Bush Has a Point: Whose Party Is It?

The intellectual capacity, or lack thereof, of George W. Bush has inspired some of the campaign season’s biggest guffaws among the pundit class, but the fact is he’s absolutely right on a basic point of American politics. The man may not be able to quote from The Federalist Papers , but on the issue of party primaries, he has history and common sense on his side.

When Mr. Bush and his surrogates complain that Democrats and independents have infiltrated the Republican Party’s nominating process, they’re dismissed as sore losers who are as out of touch as George Bush the Elder seemed to be in 1992. Sore losers they may well be, but they’re right to feel just a bit surly. After all, John McCain has been able to carry his campaign for the Republican Presidential nomination into March on the strength of non-Republicans. And most observers seem to think this is a good thing. Sure they do. They’re not Republicans.

Odd though it may sound in this era of presumed entitlement-Look, I have a right to vote for John McCain, even if I’m not a

registered Republican!-it is entirely reasonable for Republicans to lament the intrusion of outsiders into their nominating process. If you spent your autumns licking envelopes for your local Republican Party, how would you feel about interlopers deciding on your party’s nominee? Some argue that parties don’t mean much anymore, that the envelope lickers are a dying breed, that open primaries are yet another sign that the irresistible force of democracy is breaking down old walls. Yeah, yeah: Let’s see what Democrats would say if Christian Coalition types were butting in on their nomination process. How quickly would we hear the phrase “dirty tricks” bandied about on the nightly political screamfests?

For all the talk about the transformation of American politics into a post-partisan, personality-driven branch of Big Entertainment, tens of millions of voters choose to register as members of the two major parties, usually because they believe in a given party’s positions and core beliefs. (Or they choose to belong to no party, because none suits them. That’s my hand you see raised.)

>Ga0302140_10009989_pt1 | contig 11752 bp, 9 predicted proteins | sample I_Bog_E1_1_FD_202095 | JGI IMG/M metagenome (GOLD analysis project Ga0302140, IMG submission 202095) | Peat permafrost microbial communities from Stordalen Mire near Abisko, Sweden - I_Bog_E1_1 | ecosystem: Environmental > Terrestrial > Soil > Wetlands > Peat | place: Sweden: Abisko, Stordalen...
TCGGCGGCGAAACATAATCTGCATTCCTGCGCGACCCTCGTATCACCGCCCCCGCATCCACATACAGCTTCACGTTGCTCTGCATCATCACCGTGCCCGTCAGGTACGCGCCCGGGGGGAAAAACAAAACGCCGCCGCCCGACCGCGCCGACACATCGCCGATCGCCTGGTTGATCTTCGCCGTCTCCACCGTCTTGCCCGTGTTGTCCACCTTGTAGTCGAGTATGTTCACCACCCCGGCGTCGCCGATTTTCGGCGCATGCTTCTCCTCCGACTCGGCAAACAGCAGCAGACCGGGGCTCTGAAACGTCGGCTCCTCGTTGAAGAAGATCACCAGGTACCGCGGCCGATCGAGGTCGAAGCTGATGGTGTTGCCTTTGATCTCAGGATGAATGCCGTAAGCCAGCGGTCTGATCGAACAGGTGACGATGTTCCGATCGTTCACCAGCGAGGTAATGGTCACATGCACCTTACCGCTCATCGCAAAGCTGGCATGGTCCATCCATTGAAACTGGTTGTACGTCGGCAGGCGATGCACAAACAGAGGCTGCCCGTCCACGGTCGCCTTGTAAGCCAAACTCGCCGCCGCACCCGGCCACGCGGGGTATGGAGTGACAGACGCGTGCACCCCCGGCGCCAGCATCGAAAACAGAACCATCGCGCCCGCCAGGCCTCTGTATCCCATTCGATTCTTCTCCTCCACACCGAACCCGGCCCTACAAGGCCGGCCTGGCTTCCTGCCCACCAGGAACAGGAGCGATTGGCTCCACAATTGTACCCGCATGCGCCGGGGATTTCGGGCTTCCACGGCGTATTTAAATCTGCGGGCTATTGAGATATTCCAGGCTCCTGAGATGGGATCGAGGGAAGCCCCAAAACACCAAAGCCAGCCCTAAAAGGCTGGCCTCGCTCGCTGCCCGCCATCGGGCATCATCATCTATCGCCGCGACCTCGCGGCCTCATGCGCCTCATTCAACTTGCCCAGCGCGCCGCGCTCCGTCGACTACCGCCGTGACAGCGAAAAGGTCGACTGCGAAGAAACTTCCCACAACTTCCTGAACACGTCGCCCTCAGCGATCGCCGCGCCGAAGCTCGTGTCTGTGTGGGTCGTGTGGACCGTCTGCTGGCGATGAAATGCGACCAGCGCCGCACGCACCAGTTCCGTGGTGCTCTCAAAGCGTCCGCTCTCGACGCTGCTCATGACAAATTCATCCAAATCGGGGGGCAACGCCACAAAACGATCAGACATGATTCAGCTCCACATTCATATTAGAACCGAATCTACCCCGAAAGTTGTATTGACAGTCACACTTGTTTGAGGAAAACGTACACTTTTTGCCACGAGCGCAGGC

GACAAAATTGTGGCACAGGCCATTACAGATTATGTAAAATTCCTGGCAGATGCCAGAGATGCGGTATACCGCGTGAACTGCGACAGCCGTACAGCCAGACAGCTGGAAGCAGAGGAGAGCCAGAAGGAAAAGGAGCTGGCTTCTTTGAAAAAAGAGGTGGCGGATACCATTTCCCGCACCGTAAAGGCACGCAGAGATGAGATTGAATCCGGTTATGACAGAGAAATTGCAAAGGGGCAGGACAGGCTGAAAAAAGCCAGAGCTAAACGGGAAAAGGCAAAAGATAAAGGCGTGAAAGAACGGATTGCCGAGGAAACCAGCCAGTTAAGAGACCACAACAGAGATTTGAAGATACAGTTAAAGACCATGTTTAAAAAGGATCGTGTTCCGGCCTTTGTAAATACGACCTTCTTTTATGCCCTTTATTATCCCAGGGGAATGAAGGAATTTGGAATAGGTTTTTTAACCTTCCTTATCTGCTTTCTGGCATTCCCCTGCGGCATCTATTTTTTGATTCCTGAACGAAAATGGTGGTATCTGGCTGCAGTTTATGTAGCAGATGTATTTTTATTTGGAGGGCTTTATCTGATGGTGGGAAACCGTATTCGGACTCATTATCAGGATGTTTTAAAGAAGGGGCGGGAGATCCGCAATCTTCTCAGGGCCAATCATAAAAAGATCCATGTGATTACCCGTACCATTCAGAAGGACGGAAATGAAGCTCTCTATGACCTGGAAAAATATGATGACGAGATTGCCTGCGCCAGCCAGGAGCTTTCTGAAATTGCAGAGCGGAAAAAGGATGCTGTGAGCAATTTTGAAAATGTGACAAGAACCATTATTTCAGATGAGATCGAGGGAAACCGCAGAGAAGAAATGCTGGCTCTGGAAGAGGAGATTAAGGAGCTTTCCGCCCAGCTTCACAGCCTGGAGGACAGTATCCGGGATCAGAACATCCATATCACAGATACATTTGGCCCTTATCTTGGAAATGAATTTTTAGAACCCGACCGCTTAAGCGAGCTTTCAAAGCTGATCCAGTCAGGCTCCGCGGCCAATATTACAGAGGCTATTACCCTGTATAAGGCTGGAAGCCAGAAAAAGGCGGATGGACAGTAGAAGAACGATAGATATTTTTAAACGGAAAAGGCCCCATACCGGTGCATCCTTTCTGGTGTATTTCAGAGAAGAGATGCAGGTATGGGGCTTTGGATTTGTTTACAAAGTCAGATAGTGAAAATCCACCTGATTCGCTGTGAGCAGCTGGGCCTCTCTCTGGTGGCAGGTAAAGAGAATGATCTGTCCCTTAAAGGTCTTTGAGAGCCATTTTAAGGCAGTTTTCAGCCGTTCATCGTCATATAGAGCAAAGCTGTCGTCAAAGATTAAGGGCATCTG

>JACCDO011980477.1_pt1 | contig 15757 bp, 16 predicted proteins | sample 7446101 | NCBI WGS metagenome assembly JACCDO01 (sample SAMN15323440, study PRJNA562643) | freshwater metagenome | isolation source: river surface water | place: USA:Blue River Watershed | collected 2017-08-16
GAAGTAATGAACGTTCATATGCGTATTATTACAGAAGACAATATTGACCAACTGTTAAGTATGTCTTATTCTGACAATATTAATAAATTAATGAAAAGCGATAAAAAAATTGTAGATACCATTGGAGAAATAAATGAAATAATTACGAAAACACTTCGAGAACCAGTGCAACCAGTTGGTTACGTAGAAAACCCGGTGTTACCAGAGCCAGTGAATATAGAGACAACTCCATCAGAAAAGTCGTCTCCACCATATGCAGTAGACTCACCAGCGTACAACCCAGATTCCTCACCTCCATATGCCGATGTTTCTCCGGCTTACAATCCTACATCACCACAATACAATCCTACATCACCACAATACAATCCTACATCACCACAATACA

From those registered party members come the hundreds of thousands of volunteers, minor party officials, fund-raisers and local officials who make up the party’s rank and file. The party is a reflection of their beliefs, their involvement, even-dare one suggest it-their passion. So if Republican Party activists seem a little, oh, touchy on the subject of Democrats helping decide on their presidential nominee, well, you can’t really blame them. Whose party is it, anyway?

Last week, this charming journal printed a raft of testimonials to Mr. McCain from people who are proudly non-Republicans, most of whom wouldn’t vote for Mr. McCain if he became the Republican nominee. The Senator of Arizona may well be a more attractive figure than George W. Bush, but it ought to be up to Republicans to decide whether he is a fit representative of their party. In fact, The Observer ‘s collection of McCain endorsements would make for an extremely effective advertisement-for George W. Bush. Look at the sort of people my opponent attracts, Mr. Bush might say. People who will vote for Al Gore in November. People who probably have never voted for a Republican in their lives. What kind of crazy system would allow such people to vote in a Republican Party primary?

Fortunately for Mr. Bush, in New York party primaries remain the business of party members, and party members only. This state generally resists trends toward a more expansive democracy, which is why the state has those famously restrictive ballot access laws and outdated campaign finance restrictions. But by hanging on to the old-fashioned idea of a closed primary, the state is upholding the right of a political party to govern itself, without helpful hints from partisan enemies.

If George Bush is getting two-thirds of the Republican vote in Republican primaries, he should be the nominee by acclamation. There should be no contest. He clearly is the party’s choice. Mr. McCain is not this year’s Gary Hart, challenging the favorite son of the party establishment by mobilizing other factions within the party. He is a vehicle through which Democrats can achieve with their votes what Richard Nixon tried to achieve with the Canuck letter in 1972: a subversion of the opposing party’s internal nomination process.

Mr. McCain has every right to fight his campaign according to the rules as they’ve been written. The problem is not Mr. McCain, but the rules that have allowed him to work his undeniably fascinating and dramatic mischief.

One can admire him and yet recognize that he is not the choice of rank-and-file Republican voters. End of argument, no?